just a grind lower in interest rates and real yields, and i think investors are extrapolating that to a certain extent, thinking we are going to have a lower peak this time. that is just the way it goes. the burden of proof is on the expansion to prove that it is strong enough to withstand some tightening, and i think that might be what needs to happen before real yields can be really unlocked to the upside. jonathan: let's do the important stuff now. ollie in or out? luke: this is there is no alternative, not financial markets. what's out there? jonathan: you let him go, didn't you? he went to spurs. luke: can't play five in the back with that squad. too much good offense upfront. can't stay hiding out in growth right now with all of the cyclical strengths we've got going. jonathan: i like how you made this relevant to the market. that is nice.
luke kawa of ubs, on his beloved manchester united there at the end. tom: does he go this week? do they do it as quickly as the tots? jonathan: it looks like the manager is taking a break. tom: have you ever seen it like this? i'm sorry, folks, i pretend, but i am not really up to speed. new castle, the tots, have you ever seen it like this? jonathan: it happens now and again. manchester united have just never been able to replace -- tom: i love west ham liverpool. was it a proper game? jonathan: that was just beautiful. tom: i was blown away. jonathan: andrew price was thrilled. steve major, too. west ham fans. yields in three basis points. 1.458 4%. heard on radio, seen on tv, this is "bloomberg surveillance." ♪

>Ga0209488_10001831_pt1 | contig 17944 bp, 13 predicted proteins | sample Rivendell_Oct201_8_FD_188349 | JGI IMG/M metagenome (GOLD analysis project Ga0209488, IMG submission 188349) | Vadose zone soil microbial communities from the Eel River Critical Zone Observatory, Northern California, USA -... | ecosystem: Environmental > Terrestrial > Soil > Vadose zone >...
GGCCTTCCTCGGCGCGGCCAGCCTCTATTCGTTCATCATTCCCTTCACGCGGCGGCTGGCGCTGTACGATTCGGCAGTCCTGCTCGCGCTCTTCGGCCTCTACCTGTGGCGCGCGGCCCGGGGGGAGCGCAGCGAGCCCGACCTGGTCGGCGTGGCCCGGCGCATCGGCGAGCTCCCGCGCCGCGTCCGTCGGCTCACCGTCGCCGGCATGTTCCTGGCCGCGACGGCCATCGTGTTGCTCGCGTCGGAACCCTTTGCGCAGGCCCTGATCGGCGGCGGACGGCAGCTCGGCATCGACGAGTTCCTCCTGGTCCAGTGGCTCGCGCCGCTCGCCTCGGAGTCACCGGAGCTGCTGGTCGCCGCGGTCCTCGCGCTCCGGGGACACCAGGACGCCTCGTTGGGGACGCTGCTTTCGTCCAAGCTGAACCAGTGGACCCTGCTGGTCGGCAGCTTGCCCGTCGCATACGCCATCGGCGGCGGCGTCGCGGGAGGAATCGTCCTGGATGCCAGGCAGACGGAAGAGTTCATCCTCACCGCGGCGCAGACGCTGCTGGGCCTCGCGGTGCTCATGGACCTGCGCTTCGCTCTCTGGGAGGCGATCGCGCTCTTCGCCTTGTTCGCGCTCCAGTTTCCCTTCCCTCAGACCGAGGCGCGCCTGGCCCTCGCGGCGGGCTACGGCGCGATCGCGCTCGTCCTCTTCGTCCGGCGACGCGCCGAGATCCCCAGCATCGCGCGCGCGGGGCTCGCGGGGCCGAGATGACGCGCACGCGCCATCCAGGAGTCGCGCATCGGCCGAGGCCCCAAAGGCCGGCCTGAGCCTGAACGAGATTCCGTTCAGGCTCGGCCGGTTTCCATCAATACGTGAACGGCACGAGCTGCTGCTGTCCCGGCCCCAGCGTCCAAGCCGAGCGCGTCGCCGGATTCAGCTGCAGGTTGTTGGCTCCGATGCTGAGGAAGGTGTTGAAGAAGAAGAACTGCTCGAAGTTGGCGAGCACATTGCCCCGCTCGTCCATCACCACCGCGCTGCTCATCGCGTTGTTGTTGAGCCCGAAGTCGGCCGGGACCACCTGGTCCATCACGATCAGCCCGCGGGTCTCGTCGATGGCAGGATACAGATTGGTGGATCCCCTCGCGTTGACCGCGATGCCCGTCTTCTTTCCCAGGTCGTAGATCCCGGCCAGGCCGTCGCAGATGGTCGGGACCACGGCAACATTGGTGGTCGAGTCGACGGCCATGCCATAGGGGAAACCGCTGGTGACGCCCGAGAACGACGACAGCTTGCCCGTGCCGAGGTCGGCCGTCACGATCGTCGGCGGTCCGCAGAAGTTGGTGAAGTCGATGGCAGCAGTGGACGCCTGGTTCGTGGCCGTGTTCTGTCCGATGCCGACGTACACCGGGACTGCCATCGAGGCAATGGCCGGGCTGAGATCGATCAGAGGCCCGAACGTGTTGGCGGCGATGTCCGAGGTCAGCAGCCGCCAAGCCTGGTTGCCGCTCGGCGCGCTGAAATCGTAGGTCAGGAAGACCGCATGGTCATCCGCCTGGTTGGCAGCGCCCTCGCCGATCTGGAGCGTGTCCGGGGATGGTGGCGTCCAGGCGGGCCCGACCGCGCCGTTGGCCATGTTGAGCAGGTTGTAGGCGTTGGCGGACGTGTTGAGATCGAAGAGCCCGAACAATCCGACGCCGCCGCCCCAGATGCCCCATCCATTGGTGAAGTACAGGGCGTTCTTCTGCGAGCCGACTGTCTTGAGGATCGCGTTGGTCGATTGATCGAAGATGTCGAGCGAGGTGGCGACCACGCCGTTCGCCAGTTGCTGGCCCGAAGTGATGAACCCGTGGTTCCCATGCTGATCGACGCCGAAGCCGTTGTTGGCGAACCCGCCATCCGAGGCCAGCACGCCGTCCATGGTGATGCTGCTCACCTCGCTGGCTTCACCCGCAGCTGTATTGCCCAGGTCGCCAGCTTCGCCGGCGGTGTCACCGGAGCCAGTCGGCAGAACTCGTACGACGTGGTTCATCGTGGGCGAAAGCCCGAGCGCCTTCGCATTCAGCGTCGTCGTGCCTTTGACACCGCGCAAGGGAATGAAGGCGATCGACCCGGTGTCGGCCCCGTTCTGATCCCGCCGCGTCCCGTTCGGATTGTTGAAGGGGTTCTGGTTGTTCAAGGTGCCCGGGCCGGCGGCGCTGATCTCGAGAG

ritika: with the first word news, i'm rick and cooped up. general electric will split and hit three companies focused on health care, power, and aviation. it is the most sweeping and significant changes for ge since larry culp became ceo back in 2018. the health care division will be the first to be spun off in early 2023. president biden has interviewed fed governor lael brainard for the top job at the central bank last week. it is a sign that federal jerome powell has a serious rival to his current term that ends in february. spacex has returned more astronauts from the international space station. its mission splashed down off the coast of florida late monday, completing in hundred 99 days in space. the space agency was forced to alter its launch and lending schedule due to disruptive whether over the past two weeks. in nicaragua, president daniel ortega has one a fourth